On February 18, 2020, shocking footage of animal cruelty emerged from inside a King Cole Ducks factory farm in Whitchurch-Stouffville, Ontario. Members of animal rights group Direct Action Everywhere held a protest outside the farm Ontario, and some of those present then entered a dimly lit, windowless barn on the property to document the conditions… Read more » Animal Justice
The Canadian Food Inspection Agency (CFIA) just fined a meat company $200,000 for five counts of false labelling. The fine was imposed after Eastern Meat Solutions was busted for packaging beef products as prime rib, Angus, and sirloin—when they were not.
This fine is part of a larger, worrying trend by Canada’s food industry regulator: The CFIA prioritizes enforcement when business interests are affected, but neglects enforcement when animal suffering is at stake.
Animal Justice works to expose the epidemic of false animal welfare claims by companies doing business in Canada, along with countless duped consumers, and a nonexistent government response. We filed consumer protection complaints against slaughterhouse Maple Lodge Farms for claiming to treat chickens humanely even while on probation for illegal animal cruelty. We went after supermarket chain Safeway for marketing chicken meat as “certified humane,” even though genetically manipulated birds are crowded in dark warehouses and deprived of everything that makes life worth living. And we caught the Dairy Farmers of Canada red-handed for running deceptive dairy ads disguised as public health announcements. Despite this long list of violations, the CFIA has refused to prosecute or fine companies for false animal welfare claims.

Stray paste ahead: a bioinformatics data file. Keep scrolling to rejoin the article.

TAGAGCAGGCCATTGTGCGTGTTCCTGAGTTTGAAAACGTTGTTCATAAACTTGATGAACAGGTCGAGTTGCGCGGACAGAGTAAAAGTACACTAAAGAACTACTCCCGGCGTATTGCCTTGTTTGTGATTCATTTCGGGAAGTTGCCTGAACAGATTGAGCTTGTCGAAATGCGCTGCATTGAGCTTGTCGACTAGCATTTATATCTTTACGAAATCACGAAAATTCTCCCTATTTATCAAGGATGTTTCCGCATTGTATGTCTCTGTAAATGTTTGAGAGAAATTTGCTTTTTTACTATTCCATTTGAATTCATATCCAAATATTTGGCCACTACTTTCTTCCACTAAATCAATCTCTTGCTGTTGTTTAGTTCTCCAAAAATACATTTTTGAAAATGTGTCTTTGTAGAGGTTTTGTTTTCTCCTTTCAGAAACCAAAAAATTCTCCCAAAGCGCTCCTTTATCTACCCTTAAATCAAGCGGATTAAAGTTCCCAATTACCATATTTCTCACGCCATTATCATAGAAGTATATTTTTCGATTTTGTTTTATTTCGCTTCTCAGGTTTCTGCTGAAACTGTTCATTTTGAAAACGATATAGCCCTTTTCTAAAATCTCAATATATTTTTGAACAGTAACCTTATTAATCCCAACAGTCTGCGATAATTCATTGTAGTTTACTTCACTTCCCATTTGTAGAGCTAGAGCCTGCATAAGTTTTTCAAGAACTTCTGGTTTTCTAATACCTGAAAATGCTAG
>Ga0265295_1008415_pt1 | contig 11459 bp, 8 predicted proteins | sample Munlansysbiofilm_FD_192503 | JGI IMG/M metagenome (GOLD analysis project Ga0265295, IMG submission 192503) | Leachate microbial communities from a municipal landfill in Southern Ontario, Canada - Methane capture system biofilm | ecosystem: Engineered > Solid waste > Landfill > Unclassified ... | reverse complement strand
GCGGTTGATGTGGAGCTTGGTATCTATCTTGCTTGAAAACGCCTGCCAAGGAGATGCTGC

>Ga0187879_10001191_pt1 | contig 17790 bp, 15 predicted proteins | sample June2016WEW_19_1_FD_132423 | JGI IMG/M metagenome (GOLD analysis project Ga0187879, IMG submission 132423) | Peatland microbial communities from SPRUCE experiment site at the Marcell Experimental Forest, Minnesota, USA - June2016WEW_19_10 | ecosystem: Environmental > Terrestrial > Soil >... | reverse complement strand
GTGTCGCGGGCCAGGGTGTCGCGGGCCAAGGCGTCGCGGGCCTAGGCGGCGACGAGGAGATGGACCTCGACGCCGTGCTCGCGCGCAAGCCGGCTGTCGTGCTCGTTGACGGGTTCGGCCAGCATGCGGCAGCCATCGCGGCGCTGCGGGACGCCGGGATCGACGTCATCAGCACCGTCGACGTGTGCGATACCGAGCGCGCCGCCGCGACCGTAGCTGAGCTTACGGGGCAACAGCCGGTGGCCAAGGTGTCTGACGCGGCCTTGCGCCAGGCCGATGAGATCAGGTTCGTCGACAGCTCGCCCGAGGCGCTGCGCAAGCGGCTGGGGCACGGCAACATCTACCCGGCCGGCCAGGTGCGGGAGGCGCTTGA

Earlier this year, we told you that the CFIA is overhauling food labelling regulations. One planned change is that it will be easier for food companies to mislead consumers about animal welfare claims like “free range” and “grass fed.” The CFIA plans to make animal welfare claims its lowest enforcement priority, encouraging consumers to take their questions and concerns to the food companies rather than law enforcement. But consumers have no way to verify claims made by companies, which stand to benefit financially from misleading consumers.